The basics of composting

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Are you interested in starting your own compost pile at home? Here are a few tips and facts to get you started. Compost is rich in nutrients, breaks down tough clay soils, and also helps soil retain water. It is also shown to improve the fertility and root development of plants. What you put in the compost is highly important. You want a 3:1 ratio of carbon to nitrogen. They are the fundamental elements in compost. Bacteria and fungi digest or oxidize carbon as an energy source and ingest nitrogen for protein synthesis. Let’s say you have 100 pounds of carbon material, you would want only about 3-4lbs of nitrogen material added to that. Too much nitrogen can add an unpleasant smell. So what would be considered carbon material? This could include leaves, dried grass clippings, shredded newspaper, shredded cardboard or even hay. Nitrogen can be found in vegetables, ground coffee, or kitchen scraps. You want to avoid adding in meat, dairy products, grease and bones because they will attract unwanted pests. You can either pile your compost materials in a spot in your yard or you could get a compost bin—either way works just fine.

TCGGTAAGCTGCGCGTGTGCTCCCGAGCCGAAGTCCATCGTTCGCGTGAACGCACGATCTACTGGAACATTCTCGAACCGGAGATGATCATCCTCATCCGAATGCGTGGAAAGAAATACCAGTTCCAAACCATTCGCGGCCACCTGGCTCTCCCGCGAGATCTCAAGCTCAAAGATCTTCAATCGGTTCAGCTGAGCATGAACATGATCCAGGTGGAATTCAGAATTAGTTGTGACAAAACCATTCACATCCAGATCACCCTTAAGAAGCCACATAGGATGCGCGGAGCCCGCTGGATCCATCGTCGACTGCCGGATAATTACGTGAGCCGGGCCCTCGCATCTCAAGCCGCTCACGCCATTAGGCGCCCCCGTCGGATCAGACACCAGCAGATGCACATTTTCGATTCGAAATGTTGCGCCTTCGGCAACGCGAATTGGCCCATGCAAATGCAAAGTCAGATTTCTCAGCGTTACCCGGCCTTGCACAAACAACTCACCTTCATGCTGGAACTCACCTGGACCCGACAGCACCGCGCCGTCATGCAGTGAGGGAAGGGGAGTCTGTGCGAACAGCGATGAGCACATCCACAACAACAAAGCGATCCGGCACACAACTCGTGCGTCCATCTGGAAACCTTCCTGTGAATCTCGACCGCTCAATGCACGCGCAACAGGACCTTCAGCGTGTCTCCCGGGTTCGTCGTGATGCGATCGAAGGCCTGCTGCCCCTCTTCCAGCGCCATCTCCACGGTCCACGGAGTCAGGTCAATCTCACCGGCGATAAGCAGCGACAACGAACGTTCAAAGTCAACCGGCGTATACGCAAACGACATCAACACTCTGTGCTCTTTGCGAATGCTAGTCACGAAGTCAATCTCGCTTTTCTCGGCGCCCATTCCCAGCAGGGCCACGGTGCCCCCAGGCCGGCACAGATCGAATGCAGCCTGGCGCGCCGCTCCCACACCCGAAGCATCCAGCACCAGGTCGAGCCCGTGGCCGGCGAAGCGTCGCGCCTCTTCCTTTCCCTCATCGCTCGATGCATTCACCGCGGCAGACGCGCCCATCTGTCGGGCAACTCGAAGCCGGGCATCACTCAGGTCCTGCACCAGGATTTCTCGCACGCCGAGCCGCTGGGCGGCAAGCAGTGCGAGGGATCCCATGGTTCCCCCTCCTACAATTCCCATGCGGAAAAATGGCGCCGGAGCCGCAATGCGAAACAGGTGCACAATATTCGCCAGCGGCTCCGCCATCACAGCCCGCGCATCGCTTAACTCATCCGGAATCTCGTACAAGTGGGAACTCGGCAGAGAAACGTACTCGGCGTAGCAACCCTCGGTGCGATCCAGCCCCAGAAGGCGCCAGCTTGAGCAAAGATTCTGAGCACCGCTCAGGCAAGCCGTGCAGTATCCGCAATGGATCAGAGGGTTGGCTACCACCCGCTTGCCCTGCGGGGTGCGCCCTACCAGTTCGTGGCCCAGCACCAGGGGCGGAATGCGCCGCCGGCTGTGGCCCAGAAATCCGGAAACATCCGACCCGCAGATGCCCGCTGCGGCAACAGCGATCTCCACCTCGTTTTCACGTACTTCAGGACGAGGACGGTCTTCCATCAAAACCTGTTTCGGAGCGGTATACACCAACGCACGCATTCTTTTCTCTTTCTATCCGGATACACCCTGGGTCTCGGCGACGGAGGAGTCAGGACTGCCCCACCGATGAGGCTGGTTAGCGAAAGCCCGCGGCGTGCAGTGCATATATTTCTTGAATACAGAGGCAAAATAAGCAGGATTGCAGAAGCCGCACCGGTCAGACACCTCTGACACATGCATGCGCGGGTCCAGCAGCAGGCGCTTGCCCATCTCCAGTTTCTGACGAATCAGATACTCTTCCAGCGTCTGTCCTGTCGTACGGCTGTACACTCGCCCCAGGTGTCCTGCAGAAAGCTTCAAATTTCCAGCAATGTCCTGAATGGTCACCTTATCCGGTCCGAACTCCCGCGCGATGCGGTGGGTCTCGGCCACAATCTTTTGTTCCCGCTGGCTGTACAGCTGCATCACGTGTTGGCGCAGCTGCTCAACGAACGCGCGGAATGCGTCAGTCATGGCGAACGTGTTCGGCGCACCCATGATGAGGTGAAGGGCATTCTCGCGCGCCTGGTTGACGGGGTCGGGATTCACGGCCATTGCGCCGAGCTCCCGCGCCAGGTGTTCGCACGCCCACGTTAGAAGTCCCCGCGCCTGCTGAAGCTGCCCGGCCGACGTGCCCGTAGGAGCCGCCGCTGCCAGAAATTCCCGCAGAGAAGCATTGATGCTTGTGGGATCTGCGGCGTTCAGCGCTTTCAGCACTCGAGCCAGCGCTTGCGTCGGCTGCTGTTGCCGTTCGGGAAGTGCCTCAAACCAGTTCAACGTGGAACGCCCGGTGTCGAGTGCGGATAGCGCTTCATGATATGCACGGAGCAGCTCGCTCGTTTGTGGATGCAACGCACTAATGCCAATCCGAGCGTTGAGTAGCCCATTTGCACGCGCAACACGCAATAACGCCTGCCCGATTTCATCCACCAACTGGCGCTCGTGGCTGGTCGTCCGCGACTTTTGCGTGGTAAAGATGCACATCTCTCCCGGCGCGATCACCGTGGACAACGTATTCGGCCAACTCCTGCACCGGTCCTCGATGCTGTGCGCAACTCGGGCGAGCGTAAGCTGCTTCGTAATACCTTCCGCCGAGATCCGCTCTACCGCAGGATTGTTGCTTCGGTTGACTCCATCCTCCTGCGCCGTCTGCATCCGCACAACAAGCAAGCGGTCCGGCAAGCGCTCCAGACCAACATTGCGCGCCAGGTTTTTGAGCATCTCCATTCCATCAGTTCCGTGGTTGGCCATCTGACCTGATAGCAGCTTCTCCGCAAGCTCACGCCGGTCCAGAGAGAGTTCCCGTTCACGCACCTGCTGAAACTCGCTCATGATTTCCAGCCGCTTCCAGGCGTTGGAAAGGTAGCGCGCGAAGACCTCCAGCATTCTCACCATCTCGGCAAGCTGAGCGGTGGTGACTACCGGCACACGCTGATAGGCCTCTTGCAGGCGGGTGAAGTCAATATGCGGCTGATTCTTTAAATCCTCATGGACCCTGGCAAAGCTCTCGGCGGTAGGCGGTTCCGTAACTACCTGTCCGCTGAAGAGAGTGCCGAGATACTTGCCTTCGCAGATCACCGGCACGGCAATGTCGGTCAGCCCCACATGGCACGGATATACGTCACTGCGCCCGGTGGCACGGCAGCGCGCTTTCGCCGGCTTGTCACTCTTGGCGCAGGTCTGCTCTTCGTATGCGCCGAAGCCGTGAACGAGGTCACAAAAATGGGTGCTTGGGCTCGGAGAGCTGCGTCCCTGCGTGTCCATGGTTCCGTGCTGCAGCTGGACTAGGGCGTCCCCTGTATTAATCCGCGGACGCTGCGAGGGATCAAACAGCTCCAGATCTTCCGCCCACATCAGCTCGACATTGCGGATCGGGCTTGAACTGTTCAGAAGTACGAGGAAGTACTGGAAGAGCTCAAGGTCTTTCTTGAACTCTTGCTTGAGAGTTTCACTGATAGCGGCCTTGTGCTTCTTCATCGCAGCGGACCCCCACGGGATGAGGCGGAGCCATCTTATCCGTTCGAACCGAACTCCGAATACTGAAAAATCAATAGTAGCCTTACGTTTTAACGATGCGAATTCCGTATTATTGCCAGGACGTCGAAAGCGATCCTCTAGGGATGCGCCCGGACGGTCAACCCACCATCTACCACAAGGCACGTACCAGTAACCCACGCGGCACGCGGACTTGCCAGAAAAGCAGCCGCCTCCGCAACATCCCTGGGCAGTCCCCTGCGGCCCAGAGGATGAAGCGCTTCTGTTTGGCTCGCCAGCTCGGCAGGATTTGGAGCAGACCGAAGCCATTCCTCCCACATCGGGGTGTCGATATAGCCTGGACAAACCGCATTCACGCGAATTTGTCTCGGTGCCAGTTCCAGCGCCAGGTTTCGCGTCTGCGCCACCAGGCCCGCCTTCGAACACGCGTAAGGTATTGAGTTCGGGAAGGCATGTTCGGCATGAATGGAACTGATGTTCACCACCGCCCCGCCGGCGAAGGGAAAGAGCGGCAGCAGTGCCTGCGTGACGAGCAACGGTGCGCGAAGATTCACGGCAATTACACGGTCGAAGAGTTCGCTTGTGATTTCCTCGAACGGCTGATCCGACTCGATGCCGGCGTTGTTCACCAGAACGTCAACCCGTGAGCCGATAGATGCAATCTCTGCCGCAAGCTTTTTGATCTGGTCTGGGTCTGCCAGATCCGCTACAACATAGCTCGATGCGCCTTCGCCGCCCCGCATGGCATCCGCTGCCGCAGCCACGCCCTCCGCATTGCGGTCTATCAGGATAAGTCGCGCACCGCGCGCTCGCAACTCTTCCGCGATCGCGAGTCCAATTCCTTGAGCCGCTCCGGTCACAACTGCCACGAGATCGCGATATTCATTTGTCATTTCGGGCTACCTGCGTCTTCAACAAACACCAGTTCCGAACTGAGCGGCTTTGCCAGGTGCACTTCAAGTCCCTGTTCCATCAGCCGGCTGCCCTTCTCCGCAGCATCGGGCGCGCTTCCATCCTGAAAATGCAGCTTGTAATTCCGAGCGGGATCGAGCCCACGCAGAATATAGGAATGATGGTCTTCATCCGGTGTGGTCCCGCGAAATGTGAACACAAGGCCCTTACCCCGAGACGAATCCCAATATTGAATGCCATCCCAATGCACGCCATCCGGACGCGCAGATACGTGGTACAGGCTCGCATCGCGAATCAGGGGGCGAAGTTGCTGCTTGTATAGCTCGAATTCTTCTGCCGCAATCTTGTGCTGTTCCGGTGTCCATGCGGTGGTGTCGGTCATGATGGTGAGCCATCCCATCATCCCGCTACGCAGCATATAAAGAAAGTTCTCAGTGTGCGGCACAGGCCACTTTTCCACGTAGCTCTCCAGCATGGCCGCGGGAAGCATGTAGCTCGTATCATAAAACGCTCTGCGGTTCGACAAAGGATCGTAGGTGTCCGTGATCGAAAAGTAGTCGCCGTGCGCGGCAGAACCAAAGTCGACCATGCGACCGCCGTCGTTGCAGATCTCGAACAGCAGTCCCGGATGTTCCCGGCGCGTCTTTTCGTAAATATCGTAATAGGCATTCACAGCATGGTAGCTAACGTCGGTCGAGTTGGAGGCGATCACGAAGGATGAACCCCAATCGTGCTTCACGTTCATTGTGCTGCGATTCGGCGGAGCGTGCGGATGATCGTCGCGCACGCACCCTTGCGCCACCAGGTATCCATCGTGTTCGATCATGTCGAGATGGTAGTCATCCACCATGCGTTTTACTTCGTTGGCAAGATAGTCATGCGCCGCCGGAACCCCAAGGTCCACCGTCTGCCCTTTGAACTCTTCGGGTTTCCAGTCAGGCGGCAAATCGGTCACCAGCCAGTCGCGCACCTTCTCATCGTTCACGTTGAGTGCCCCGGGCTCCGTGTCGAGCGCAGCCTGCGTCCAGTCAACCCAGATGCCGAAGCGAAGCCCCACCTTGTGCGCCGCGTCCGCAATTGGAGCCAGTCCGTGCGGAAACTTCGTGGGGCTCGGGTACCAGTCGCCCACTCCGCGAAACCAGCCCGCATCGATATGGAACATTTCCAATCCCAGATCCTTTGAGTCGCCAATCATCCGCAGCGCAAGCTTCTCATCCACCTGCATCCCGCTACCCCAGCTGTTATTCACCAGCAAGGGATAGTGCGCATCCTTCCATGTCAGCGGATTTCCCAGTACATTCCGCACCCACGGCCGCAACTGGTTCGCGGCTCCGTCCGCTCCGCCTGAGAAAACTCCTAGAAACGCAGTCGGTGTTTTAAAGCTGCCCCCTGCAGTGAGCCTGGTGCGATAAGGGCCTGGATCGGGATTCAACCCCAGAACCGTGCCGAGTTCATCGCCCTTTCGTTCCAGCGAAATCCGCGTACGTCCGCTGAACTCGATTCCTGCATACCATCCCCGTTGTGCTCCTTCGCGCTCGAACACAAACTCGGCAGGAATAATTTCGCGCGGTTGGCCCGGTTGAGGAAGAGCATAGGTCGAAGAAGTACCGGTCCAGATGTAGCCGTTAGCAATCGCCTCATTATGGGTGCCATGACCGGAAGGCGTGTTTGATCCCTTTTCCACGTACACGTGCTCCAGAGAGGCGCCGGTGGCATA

So once you have all of your materials together, what’s next? Compost needs sufficient surface area so that the microorganisms are able to digest more material and multiply quickly. This speeds up the process. You can increase the surface area by shredding the materials you add to your compost. Compost also needs sufficient water (40-60% of it needs to be wet) so watering it with a hose regularly is important. Compost also requires mixing to keep it aerated because oxygen is needed for decomposition to take place. You can aerate a compost pile by using a pitch fork or shovel and mixing the materials—making sure to expose the compost at the bottom and in the middle. Compost also decomposes faster in high temperatures—between 90-140 degrees Fahrenheit. In the winter months, decomposition will slow down and you may notice your compost pile steaming.

Other forms of compost include vermicomposting (using worms to break down the material). This requires hardly any work on your part but may attract fruit flies. Compost is easy to do and can be achieved on both a small and large scale level. So next time you have food scraps, don’t throw them away, instead start a compost pile! It will save you money, reduce what you send to the landfill, and be beneficial for your soil.

There is still time to register for Envision’s Sustainability Management seminar, May 20-22. Our Envision program is about much more than renewable energy and energy conservation. It’s about the full spectrum of sustainable practices–from the products we buy and those we’re done using to our energy program and more. We’re taking the lessons we’ve learned along the way and offering that knowledge to you in an affordable 3-day course.

Learn more at http://www.gundersenenvision.org.

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